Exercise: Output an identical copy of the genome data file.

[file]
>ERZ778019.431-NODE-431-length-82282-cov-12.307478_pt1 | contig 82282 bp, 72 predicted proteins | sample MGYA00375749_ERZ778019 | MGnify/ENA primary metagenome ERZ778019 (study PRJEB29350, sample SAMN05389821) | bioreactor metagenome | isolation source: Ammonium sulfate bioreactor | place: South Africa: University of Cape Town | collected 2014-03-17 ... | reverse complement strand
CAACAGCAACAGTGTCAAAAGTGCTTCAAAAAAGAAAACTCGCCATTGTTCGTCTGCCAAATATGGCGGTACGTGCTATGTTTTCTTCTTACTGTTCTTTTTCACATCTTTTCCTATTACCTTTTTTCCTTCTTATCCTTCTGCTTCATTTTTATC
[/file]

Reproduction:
>ERZ778019.431-NODE-431-length-82282-cov-12.307478_pt1 | contig 82282 bp, 72 predicted proteins | sample MGYA00375749_ERZ778019 | MGnify/ENA primary metagenome ERZ778019 (study PRJEB29350, sample SAMN05389821) | bioreactor metagenome | isolation source: Ammonium sulfate bioreactor | place: South Africa: University of Cape Town | collected 2014-03-17 ... | reverse complement strand
CAACAGCAACAGTGTCAAAAGTGCTTCAAAAAAGAAAACTCGCCATTGTTCGTCTGCCAAATATGGCGGTACGTGCTATGTTTTCTTCTTACTGTTCTTTTTCACATCTTTTCCTATTACCTTTTTTCCTTCTTATCCTTCTGCTTCATTTTTATC